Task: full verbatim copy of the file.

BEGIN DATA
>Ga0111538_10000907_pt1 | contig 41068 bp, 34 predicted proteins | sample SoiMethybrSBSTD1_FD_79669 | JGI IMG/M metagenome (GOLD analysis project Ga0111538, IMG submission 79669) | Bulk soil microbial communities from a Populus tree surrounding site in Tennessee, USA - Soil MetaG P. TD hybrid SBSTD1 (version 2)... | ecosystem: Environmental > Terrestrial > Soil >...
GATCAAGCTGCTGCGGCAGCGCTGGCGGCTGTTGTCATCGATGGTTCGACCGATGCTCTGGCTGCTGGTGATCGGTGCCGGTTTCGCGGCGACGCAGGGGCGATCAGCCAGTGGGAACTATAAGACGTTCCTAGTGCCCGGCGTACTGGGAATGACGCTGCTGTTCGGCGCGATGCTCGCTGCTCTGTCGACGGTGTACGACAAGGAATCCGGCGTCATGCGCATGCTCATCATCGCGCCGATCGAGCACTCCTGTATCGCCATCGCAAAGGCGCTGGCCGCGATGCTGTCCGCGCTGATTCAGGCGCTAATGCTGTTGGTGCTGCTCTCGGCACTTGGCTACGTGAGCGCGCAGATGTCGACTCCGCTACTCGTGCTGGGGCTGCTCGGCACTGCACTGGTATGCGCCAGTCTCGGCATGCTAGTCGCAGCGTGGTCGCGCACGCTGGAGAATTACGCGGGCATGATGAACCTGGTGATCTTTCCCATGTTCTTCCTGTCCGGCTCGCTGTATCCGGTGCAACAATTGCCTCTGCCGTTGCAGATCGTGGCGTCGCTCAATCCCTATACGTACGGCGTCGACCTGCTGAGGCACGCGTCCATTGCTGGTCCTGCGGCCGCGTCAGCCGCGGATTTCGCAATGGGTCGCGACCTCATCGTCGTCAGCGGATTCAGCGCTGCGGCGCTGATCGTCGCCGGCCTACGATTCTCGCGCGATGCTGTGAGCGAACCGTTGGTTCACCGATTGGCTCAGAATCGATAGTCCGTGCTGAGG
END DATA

>Ga0111538_10000907_pt1 | contig 41068 bp, 34 predicted proteins | sample SoiMethybrSBSTD1_FD_79669 | JGI IMG/M metagenome (GOLD analysis project Ga0111538, IMG submission 79669) | Bulk soil microbial communities from a Populus tree surrounding site in Tennessee, USA - Soil MetaG P. TD hybrid SBSTD1 (version 2)... | ecosystem: Environmental > Terrestrial > Soil >...
GATCAAGCTGCTGCGGCAGCGCTGGCGGCTGTTGTCATCGATGGTTCGACCGATGCTCTGGCTGCTGGTGATCGGTGCCGGTTTCGCGGCGACGCAGGGGCGATCAGCCAGTGGGAACTATAAGACGTTCCTAGTGCCCGGCGTACTGGGAATGACGCTGCTGTTCGGCGCGATGCTCGCTGCTCTGTCGACGGTGTACGACAAGGAATCCGGCGTCATGCGCATGCTCATCATCGCGCCGATCGAGCACTCCTGTATCGCCATCGCAAAGGCGCTGGCCGCGATGCTGTCCGCGCTGATTCAGGCGCTAATGCTGTTGGTGCTGCTCTCGGCACTTGGCTACGTGAGCGCGCAGATGTCGACTCCGCTACTCGTGCTGGGGCTGCTCGGCACTGCACTGGTATGCGCCAGTCTCGGCATGCTAGTCGCAGCGTGGTCGCGCACGCTGGAGAATTACGCGGGCATGATGAACCTGGTGATCTTTCCCATGTTCTTCCTGTCCGGCTCGCTGTATCCGGTGCAACAATTGCCTCTGCCGTTGCAGATCGTGGCGTCGCTCAATCCCTATACGTACGGCGTCGACCTGCTGAGGCACGCGTCCATTGCTGGTCCTGCGGCCGCGTCAGCCGCGGATTTCGCAATGGGTCGCGACCTCATCGTCGTCAGCGGATTCAGCGCTGCGGCGCTGATCGTCGCCGGCCTACGATTCTCGCGCGATGCTGTGAGCGAACCGTTGGTTCACCGATTGGCTCAGAATCGATAGTCCGTGCTGAGG